The 1998-99 season may have been one of Gunter's best on the bench as she took a team with only one senior to a 22-8 overall mark and a second-place finish in the SEC. After being picked to finish eighth in the SEC, the Lady Tigers won a then school-record 10 league games, including a win over top-ranked Tennessee, and reached the Sweet 16 at the NCAA Tournament for the second time in three years. As a result, Gunter was named SEC Coach of the Year by both her peers and the Associated Press. She was also named the Women's Basketball Coaches Association District 3 Coach of the Year.
In 1997-98, the Lady Tigers, after losing one of the best senior classes in school history, advanced to the Women's NIT semifinals before falling to Baylor. LSU beat a couple of top 10 teams at home and one of the season highlights came on Jan. 18 when the Lady Tigers shattered the school's then single-game attendance record for Pack the PMAC II when 7,255 fans showed up to see LSU beat Ole Miss, 69-56.
The 1996-97 season was perhaps the most rewarding for Gunter in all her years of coaching as she was named the SEC Coach of the Year for the first time after leading the Lady Tigers to a 25-5 overall mark and a berth in the NCAA Tournament's Sweet 16. LSU finished the year ranked No. 9 in the nation in the AP poll and the Lady Tigers had a then school-record nine SEC wins, which included victories over Tennessee, Alabama, Auburn and two over Arkansas. In addition, Gunter proved that women's basketball could become a hit in Baton Rouge as fans flocked to see the Lady Tigers in record fashion as LSU broke every school attendance record that year.
The success of the 1996-97 team was a direct result of what happened to LSU in 1995-96. The 1995-96 team posted the biggest turnaround in SEC history, posting a 21-11 record after going 7-20 the year prior. However, the season proved to be bitter sweet for LSU as the Lady Tigers were denied a spot in the 64-team NCAA Tournament despite beating second-ranked Georgia in the SEC Tournament the week prior to the tournament selection. LSU did advance to the Women's National Invitational Tournament (WNIT) where they finished third after pounding Arkansas in the third place game.
Prior to the turnaround in 1995-96, the three years prior were tough on both Gunter and the Lady Tigers. But there were some bright spots. Despite posting a 7-20 mark in 1995, Gunter won the 500th game of her career on Feb. 9 when the Lady Tigers routed Jackson State, 92-62. In that same game, LSU's Cornelia Gayden set an NCAA record by hitting 12 3-point goals.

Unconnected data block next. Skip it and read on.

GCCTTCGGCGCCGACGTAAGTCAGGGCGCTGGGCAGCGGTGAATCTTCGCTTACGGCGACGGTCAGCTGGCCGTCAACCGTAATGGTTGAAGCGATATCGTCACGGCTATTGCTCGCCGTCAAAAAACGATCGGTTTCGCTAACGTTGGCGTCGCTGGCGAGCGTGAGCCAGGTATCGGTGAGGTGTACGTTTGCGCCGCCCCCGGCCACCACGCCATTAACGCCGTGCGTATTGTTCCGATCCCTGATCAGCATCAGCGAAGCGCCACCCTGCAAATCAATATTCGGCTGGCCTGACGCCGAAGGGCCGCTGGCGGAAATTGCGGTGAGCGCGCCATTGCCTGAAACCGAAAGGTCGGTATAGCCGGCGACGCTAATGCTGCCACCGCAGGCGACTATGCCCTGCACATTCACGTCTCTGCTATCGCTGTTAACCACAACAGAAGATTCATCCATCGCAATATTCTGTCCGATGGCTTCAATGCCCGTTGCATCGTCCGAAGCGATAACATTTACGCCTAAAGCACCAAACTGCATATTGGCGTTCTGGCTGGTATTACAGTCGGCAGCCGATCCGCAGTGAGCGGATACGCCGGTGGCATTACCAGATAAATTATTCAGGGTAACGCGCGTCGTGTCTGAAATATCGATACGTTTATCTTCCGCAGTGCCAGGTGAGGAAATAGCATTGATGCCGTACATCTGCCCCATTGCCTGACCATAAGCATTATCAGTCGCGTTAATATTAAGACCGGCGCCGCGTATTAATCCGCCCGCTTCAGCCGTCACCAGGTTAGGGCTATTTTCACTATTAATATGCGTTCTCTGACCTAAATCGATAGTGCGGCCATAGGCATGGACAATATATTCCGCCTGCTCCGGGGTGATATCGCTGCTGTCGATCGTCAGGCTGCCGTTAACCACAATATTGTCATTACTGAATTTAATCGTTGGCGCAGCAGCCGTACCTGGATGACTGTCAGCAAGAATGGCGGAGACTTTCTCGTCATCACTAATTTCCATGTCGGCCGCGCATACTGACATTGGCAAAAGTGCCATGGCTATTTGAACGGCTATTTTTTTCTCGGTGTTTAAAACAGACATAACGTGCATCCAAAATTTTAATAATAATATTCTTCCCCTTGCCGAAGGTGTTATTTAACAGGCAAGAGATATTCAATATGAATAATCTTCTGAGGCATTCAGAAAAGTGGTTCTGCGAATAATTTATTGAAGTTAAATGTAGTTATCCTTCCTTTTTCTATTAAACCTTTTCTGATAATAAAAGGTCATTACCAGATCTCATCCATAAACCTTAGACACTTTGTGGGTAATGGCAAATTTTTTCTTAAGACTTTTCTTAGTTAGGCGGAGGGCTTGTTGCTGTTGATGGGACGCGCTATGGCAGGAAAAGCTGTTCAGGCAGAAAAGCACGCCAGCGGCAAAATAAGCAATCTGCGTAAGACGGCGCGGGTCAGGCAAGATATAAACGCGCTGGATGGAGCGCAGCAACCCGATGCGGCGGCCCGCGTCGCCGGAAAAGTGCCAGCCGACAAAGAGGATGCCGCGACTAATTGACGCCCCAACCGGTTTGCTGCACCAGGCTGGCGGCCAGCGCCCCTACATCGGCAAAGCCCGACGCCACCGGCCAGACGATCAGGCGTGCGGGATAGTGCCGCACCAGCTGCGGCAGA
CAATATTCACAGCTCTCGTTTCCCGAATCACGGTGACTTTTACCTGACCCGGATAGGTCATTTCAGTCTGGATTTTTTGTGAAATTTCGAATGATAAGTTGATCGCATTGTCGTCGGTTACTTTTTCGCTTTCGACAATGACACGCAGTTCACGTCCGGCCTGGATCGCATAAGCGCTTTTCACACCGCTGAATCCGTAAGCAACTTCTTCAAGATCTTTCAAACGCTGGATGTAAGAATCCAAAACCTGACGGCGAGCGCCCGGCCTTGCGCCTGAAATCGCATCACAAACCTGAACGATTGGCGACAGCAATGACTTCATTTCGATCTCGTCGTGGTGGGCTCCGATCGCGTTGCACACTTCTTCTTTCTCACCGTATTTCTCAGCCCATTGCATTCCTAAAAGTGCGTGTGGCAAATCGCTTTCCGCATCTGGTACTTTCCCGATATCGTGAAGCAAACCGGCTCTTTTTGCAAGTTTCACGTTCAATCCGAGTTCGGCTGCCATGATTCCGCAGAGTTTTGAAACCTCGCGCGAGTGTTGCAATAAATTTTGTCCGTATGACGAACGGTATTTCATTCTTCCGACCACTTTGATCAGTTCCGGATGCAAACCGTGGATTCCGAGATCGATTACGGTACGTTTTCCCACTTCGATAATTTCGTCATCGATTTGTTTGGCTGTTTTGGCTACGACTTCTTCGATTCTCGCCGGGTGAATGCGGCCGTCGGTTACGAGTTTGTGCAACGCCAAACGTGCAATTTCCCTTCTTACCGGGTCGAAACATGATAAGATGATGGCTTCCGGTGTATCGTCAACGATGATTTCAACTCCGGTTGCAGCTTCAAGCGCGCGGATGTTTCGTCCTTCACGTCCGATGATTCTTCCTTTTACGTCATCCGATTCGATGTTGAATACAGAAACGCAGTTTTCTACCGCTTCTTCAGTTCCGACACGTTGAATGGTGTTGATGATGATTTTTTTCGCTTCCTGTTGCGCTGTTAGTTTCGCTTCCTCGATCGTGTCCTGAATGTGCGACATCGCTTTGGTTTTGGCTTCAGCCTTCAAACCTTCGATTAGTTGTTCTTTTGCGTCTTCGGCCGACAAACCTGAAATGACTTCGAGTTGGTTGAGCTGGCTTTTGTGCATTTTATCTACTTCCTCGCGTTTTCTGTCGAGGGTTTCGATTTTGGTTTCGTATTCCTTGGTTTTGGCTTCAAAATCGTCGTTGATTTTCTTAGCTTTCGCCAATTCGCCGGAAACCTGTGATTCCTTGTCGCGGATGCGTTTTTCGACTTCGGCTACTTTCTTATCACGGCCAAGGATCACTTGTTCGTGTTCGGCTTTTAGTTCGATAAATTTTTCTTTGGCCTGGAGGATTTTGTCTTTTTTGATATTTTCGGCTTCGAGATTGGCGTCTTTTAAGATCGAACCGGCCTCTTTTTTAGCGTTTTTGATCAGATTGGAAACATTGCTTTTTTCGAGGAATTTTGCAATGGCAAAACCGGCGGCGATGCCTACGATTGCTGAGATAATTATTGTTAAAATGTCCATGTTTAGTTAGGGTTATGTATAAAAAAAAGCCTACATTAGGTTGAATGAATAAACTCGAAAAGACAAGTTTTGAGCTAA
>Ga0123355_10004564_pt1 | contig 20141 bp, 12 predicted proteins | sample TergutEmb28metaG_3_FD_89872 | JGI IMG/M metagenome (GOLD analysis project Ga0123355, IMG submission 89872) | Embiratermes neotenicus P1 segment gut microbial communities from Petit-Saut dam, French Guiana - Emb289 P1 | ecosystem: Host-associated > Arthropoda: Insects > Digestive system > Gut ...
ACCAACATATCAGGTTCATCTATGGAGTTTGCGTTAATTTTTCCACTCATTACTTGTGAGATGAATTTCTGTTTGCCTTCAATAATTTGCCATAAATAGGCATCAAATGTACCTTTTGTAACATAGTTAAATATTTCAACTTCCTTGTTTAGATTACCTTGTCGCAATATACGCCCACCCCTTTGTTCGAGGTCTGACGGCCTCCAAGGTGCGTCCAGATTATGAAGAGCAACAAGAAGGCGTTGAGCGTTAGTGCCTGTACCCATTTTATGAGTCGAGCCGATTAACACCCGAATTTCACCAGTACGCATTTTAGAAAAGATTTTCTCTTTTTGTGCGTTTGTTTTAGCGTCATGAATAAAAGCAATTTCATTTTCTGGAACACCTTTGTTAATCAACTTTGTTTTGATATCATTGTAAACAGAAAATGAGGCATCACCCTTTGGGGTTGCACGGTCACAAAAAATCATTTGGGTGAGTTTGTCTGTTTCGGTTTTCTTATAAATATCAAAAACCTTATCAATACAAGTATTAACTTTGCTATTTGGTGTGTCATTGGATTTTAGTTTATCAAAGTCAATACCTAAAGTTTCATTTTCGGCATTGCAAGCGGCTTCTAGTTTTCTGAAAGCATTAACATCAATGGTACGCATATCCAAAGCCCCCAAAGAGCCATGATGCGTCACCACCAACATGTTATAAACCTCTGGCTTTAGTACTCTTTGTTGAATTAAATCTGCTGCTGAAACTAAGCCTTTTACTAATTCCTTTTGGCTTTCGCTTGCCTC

Gunter was also admired by her peers that despite LSU's losing record in 1994, she was still honored that year as the recipient of the Carol Eckman Award. The award goes to the coach that shows spirit, integrity and courage in coaching women's basketball.
In 1993, Gunter and the Lady Tigers suffered through their first losing season ever as LSU fell to 9-18 overall and 0-11 in the SEC. Gunter called that season the most trying in her career.
In 1992 the Lady Tigers slipped to 16-13 overall and 4-7 in the SEC. During the 1991-92 campaign, the Lady Tigers made a late season push to make the NCAA Tournament, however, their hopes were dashed after Tennessee beat LSU in the final seconds during the second round of the SEC Tournament.
The 1991 season was one of firsts for the Lady Tigers and Gunter as they captured their first SEC Tournament title by defeating eventual national champion Tennessee, 80-75, in the finals. Also during that season, LSU defeated Louisiana Tech for the first time since 1978, defeated Auburn for the first time since 1984 and, for the first time in her career, Gunter defeated both Stephen F. Austin and Tennessee.
The Lady Tigers finished the 1991 season with a 24-7 record and ranked No. 8 in the final AP poll, while point guard Pokey Chatman earned Kodak All-America honors.
During her silver anniversary year of coaching in 1989, Gunter collected her 400th career victory with a win over the University of Pacific. Also during that season, the Lady Tigers posted a 19-11 record and advanced to the Midwest Regional of the NCAA Tournament. In the second round of the NCAAs, Gunter led LSU to a come-from-behind win over Purdue, before losing to Louisiana Tech. With one of the nation's toughest schedules in 1989, Gunter's team once again surprised critics by defeating four Top 10 teams with only one senior on the squad.
Gunter became the winningest coach in LSU women's basketball history during the 1987 season surpassing Jinks Coleman. During that season, Gunter led the Lady Tigers to their fifth 20-plus win season with a 20-8 mark and a No. 14 ranking in the final AP poll.
The 1986 season was probably one of the most satisfying for Gunter as the Lady Tigers posted a 27-6 record and appeared in the SEC title game. However, a trip to the Final Four that season was denied with a 67-65 loss to Tennessee in the Mideast Regional Finals.
During the 1985 season, Gunter led the Lady Tigers to a 20-9 record and to the school's first women's national title, the WNIT, as LSU defeated Florida in the title game.
Gunter's 1984 team started the season with then a school-record 12 straight wins and appeared in the NCAA Tournament for the first time. The Lady Tigers finished the season ranked No. 8 in the nation and it also ended the brilliant career of the SEC's second leading scorer Joyce Walker.
The 1983 season marked Gunter's first year at LSU and she led the Lady Tigers to a 20-7 record and a No. 20 national ranking in the AP Poll. The inaugural season marked the beginning of a bright future for both Gunter and the Lady Tigers, who finished in a first-place tie in the SEC Western Division that year. As a result, Gunter was named National Coach of the Year by Basketball News, received the Converse Region IV coaching honor, and was chosen the top coach in the state by the Louisiana Sportswriters Association.
Gunter completed her career as the third winningest women's basketball coach in history with an overall record of 708-308, which included coaching stints at Middle Tennessee, Stephen F. Austin and LSU. Gunter's LSU record was 442-221, which makes her the winningest coach in school history.